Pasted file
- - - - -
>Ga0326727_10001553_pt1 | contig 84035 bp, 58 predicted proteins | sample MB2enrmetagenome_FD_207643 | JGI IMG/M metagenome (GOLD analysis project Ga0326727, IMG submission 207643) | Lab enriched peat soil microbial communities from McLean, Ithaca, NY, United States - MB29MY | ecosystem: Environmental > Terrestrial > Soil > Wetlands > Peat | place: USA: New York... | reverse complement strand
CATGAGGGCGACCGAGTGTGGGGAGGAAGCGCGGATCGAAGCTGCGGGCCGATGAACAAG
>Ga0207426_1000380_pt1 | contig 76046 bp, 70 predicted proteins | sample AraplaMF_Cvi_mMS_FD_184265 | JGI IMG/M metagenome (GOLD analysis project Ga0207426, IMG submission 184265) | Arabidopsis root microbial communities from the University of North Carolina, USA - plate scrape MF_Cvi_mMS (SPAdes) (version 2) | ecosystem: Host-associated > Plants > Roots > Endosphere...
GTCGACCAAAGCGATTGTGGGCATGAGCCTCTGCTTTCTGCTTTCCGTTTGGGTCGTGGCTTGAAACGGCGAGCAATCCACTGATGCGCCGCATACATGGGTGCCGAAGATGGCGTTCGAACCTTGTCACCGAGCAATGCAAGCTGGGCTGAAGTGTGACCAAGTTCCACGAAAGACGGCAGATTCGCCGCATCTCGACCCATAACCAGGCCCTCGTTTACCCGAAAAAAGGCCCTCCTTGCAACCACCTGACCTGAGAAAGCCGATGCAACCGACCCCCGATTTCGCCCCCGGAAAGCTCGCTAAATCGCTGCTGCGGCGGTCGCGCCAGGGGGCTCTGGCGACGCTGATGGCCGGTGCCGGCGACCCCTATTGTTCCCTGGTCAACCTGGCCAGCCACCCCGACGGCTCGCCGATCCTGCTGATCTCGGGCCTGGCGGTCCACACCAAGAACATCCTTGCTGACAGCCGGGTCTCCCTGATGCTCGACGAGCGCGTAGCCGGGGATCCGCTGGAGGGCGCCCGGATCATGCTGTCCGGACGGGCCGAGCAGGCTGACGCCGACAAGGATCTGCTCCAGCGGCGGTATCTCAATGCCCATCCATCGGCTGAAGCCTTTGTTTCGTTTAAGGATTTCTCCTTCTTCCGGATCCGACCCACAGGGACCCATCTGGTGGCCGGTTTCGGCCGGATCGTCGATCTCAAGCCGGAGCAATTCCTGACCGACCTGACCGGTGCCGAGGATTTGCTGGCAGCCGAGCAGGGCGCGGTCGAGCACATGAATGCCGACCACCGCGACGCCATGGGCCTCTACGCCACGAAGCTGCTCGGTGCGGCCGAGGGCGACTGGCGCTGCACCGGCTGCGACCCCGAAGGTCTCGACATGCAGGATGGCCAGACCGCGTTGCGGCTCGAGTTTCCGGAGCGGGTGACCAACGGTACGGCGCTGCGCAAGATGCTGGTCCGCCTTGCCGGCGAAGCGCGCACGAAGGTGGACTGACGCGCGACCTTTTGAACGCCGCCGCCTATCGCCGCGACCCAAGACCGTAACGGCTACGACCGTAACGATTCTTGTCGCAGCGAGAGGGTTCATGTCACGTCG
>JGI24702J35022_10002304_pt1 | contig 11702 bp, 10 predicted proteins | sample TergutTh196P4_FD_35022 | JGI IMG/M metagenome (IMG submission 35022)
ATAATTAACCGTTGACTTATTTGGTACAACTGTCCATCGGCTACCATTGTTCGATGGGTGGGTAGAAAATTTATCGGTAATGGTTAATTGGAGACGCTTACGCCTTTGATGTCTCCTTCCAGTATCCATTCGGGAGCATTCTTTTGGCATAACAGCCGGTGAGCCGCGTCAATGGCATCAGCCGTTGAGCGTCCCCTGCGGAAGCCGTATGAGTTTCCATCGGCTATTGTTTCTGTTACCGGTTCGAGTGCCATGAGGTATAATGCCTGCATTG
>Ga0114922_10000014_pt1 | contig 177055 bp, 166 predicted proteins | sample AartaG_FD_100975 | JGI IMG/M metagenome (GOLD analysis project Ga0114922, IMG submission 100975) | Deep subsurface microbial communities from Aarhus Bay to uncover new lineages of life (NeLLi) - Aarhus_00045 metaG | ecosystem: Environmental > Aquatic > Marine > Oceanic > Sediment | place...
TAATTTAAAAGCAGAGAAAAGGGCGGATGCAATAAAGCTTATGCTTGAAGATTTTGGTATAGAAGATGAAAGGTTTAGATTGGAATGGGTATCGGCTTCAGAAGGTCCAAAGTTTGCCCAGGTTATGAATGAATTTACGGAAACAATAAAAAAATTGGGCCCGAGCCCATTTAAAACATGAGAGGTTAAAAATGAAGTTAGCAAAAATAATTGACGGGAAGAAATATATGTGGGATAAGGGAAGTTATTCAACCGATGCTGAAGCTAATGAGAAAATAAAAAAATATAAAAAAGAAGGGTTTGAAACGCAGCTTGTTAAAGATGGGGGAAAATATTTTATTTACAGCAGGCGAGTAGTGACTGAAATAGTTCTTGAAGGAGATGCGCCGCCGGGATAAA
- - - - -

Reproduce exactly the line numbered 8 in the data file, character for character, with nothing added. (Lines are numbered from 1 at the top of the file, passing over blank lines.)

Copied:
TAATTTAAAAGCAGAGAAAAGGGCGGATGCAATAAAGCTTATGCTTGAAGATTTTGGTATAGAAGATGAAAGGTTTAGATTGGAATGGGTATCGGCTTCAGAAGGTCCAAAGTTTGCCCAGGTTATGAATGAATTTACGGAAACAATAAAAAAATTGGGCCCGAGCCCATTTAAAACATGAGAGGTTAAAAATGAAGTTAGCAAAAATAATTGACGGGAAGAAATATATGTGGGATAAGGGAAGTTATTCAACCGATGCTGAAGCTAATGAGAAAATAAAAAAATATAAAAAAGAAGGGTTTGAAACGCAGCTTGTTAAAGATGGGGGAAAATATTTTATTTACAGCAGGCGAGTAGTGACTGAAATAGTTCTTGAAGGAGATGCGCCGCCGGGATAAA